First of all a very happy and prosperous 2010 to all of you!
In 2009 saw very little concrete progress within the Galileo project. Behind the scenes a lot has happened, e.g., the cooperation between the EU and ESA has been improved and a lot of progress was made in the negotiations for the full orbit constellation (FOC) contracts. However, from a (scientific) user point of view this is not very concrete progress at all.
A significant issue with the Galileo project is the lack of an open communication principle. In 2009 I was really positively surprised about how open the GPS system has been regarding the issues with SVN-49. This is quite different from the way how the Galileo project is treating things. This is very surprising and even more so if one considers that GPS is still very much a military system whereas Galileo is a civil system. Thus one would expect much more open communications from Galileo!!
Secondly, also the data policy from the Galileo project is not really transparent. Since 2005 GIOVE-A has been in orbit and ESA has been gathering data from this satellite, and its brother GIOVE-B, using a network of 13 Galileo Experimental Sensor Stations (GESS). In principle this data is available to all ESA "trusted users", a status one can apply for on the ESA GIOVE web site. However, I know several institutes that have applied but never received this status. This is really disappointing, especially since a open data policy would most likely lead to much more interest, and consequently investigations and progress, from the scientific community. The currently employed "closed data policy" is very likely more harmful then helpful for the project. Several world leading scientist who would be interested in studying the Galileo, or rather GIOVE, data do not have access to the data. In this sense the Galileo project is very similiar to the Chinese COMPASS project.
So this brings us to the status of the Galileo IOV phase. In this phase 4 satellites will be launched in two launches. Both launches will be from Kourou using the the Russian Soyuz launcher. The four IOV satellites should, in principle be very similar to the final Galileo satellites. In Summer 2009 the IOV schedule foresaw that launch 1 would take place around September 2010 and launch 2 around February 2011. However, ever since the schedule has been slipping. Of course slipping schedules are quite normal in the space business but the lack of communications around it in the case of the Galileo project are untypical and make people wonder about the reasons for the delays. The latest rumours I have heard, and so far these rumours have always been true, is that launch 1 for the Galielo IOV is now scheduled for May 2011. The reason(s) for this (huge!) delay are completely unclear. But, we can speculate a bit about them....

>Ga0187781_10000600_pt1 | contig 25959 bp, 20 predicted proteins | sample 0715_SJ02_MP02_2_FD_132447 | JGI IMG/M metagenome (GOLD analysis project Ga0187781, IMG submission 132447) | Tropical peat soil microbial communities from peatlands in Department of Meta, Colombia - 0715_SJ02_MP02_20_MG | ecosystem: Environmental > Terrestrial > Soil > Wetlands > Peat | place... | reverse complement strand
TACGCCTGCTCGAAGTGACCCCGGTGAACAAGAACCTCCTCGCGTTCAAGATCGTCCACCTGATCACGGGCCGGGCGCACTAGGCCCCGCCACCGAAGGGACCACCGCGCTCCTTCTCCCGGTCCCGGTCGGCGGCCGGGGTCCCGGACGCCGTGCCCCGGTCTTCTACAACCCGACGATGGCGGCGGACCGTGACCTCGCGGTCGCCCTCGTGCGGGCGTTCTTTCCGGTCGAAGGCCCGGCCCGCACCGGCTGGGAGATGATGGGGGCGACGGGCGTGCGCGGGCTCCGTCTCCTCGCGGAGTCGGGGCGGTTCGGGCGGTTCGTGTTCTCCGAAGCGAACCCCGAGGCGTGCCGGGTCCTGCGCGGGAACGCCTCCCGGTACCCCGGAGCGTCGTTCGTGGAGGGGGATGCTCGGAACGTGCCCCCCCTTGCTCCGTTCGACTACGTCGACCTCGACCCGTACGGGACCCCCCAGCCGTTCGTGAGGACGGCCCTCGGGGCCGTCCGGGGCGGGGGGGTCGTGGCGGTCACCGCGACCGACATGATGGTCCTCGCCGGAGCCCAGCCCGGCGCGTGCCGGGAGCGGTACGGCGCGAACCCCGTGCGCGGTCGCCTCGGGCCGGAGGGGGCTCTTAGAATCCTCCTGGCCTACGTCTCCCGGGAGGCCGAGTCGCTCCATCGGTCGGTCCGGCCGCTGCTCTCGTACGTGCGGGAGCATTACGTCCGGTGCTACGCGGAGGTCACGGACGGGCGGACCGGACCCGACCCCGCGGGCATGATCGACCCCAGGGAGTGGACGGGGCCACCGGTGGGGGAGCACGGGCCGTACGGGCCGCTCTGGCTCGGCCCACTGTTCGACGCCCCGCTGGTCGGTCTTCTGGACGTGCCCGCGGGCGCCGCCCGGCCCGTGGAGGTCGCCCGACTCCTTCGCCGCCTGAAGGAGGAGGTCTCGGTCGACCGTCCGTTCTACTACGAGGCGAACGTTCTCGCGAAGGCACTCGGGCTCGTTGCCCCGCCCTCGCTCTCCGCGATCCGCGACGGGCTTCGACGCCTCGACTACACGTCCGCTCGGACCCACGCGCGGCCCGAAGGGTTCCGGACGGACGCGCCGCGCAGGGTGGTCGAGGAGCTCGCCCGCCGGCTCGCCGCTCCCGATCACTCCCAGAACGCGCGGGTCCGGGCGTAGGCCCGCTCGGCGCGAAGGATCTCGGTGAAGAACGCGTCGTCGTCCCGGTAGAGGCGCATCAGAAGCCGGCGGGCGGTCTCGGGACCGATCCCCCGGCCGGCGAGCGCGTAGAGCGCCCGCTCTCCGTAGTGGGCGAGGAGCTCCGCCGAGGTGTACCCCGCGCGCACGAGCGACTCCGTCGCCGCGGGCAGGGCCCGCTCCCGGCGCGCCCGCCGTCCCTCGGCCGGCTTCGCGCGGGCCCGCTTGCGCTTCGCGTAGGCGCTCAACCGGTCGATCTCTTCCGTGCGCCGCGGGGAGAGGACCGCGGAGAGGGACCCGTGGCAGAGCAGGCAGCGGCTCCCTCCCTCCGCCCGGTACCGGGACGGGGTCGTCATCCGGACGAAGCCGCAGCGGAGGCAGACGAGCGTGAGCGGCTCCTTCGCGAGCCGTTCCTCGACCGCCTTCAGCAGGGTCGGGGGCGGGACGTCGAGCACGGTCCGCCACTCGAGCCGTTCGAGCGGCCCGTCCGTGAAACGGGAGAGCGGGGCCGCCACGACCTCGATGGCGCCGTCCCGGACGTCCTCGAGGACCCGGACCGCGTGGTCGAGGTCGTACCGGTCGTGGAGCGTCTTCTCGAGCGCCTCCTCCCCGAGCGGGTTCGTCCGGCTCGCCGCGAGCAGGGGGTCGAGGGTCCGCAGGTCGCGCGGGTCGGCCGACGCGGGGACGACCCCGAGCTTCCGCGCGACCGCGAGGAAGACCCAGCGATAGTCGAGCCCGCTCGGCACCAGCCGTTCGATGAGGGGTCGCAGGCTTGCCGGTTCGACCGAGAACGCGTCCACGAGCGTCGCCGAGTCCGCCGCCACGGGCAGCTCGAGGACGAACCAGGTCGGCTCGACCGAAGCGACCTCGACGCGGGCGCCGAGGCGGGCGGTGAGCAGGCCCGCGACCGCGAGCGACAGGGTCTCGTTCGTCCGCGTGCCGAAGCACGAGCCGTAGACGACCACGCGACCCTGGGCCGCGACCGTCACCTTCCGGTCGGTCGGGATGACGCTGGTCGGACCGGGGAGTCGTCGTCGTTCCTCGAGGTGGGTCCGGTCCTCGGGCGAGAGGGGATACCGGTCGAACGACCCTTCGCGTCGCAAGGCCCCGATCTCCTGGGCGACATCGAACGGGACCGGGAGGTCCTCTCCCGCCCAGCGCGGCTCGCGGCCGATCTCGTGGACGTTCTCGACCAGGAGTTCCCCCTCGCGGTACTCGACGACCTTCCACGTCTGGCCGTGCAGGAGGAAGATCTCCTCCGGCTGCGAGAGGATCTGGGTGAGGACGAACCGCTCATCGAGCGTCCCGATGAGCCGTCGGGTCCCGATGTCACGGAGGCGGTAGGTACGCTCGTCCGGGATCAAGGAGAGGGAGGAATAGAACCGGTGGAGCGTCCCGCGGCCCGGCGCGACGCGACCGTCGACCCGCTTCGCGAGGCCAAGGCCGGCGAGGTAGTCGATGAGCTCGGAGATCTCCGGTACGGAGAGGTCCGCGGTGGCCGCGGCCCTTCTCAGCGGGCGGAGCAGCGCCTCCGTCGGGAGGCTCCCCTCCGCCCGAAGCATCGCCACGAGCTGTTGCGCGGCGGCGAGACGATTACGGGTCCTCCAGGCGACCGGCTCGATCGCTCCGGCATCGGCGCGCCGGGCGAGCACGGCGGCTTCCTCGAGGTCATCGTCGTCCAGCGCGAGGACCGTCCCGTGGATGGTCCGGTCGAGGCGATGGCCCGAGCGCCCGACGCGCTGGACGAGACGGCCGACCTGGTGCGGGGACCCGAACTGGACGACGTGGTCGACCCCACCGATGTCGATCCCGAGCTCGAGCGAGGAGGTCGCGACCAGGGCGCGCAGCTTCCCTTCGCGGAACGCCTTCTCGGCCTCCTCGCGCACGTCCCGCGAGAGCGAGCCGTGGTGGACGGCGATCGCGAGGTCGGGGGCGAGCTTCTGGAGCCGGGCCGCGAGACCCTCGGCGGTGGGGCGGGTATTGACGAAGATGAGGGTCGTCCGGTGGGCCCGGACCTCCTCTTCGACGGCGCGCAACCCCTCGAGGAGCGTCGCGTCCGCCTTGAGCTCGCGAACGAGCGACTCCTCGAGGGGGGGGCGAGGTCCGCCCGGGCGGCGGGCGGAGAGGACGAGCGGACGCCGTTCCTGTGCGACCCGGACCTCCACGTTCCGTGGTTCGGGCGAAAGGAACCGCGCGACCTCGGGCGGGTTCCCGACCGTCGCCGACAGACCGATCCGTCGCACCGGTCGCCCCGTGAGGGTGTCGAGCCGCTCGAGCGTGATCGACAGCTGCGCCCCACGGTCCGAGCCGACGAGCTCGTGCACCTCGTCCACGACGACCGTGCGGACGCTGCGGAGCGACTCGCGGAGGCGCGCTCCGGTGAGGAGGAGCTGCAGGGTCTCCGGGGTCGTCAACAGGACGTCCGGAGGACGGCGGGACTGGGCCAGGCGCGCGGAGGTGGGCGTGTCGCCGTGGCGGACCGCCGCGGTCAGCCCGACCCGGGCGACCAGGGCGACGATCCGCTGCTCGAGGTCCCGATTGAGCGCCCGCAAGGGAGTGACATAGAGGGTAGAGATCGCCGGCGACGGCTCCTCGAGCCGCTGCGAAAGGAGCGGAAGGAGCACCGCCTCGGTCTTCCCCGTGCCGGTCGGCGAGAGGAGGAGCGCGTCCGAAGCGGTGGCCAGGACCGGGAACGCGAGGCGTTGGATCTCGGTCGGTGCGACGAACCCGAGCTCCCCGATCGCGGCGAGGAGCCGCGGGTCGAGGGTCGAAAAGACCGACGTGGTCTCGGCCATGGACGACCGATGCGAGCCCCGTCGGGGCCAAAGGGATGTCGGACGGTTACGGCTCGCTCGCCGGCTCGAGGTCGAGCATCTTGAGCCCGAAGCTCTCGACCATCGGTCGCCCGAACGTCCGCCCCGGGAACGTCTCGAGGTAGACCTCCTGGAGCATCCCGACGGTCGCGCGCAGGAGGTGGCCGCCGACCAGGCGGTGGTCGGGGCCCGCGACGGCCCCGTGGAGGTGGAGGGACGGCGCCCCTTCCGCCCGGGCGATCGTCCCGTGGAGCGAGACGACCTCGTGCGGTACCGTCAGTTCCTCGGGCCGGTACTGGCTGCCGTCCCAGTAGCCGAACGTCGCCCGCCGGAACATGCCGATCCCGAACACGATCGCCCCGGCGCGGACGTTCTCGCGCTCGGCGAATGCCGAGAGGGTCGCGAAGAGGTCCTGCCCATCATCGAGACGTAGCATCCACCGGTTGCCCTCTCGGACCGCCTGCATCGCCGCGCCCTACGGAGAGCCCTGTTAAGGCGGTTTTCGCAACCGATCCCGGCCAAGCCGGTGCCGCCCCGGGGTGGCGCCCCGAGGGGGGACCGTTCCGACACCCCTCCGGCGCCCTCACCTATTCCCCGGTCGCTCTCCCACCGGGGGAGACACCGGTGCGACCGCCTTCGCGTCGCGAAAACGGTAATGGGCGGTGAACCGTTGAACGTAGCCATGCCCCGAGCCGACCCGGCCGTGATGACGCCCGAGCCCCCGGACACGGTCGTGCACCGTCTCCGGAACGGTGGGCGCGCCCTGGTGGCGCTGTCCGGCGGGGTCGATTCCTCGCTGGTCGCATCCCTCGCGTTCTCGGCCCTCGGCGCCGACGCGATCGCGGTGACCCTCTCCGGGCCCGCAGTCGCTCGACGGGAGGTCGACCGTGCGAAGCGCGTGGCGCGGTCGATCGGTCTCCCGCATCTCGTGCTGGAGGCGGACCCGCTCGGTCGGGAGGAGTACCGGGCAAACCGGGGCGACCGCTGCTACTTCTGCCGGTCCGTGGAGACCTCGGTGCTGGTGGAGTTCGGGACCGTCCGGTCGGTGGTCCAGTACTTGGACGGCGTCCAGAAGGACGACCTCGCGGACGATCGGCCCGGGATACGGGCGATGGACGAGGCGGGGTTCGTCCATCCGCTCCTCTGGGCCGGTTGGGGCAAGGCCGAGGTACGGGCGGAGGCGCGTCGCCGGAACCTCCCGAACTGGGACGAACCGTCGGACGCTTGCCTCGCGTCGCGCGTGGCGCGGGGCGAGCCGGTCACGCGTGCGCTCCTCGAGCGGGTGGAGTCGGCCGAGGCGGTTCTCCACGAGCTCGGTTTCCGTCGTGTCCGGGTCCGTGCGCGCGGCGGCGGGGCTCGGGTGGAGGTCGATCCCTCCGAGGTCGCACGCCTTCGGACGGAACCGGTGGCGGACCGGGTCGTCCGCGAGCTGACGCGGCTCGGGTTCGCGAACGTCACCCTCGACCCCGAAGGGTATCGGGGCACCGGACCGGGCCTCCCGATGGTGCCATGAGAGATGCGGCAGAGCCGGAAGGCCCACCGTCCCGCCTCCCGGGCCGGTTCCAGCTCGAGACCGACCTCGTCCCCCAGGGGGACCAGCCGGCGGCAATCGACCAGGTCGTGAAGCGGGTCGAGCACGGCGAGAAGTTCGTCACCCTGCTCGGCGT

Interesting is that in the FOC negotiations it seems that for building the satellites the consortium around OHB now seems to be winning against the "favourite" EADS consortium. The OHB consortium includes Surrey Satelite Technology Ltd which was responsible for the very successful GIOVE-A satellite. GIOVE-A was build on-time and within budget. And that was a truley great performance as time was the most critical factor in that case. The performance of EADS in building GIOVE-B was quite in constrast to the this with very significant delays and huge cost overruns. So if we put 1 and 1 together and start speculating a bit, it could very well be that the EU and ESA are a bit disappointed with the EADS performance both from GIOVE-B as well as now for the IOV satellites and are thus now favouring the OHB consortium for the FOC phase. It can also be just "politics" but the GIOVE-B and IOV satellites projects are certainly not one of the "best" we have seen. So there is some room for speculation here.....
Of course, in case the OHB consortium wins this will lead to a very inhomogeneous Galileo satellite constellation as the OHB satellites will most likely be quite different from the EADS IOV satellites. Also most likely the FOC constellation will be build in different phase with different generations of satellites. So when Galileo reaches FOC at least 3 different types of satellite will be in orbit.
In any case these are interesting times but before we see any real Galileo satellites in orbit my bet is that we will have to wait until 2011. So for 2010 the highlights we may expect will come from GPS and GLONASS. The GPS system is going to launch its, long overdue, first Block IIF satellite (currently scheduled for May) whereas the GLONASS system is going to launch its first GLONASS-K satellite (scheduled for the end of 2010).
Meanwhile I hope the Galileo project will become a bit more open both in its communication policy and, even more importantly, in its data policy.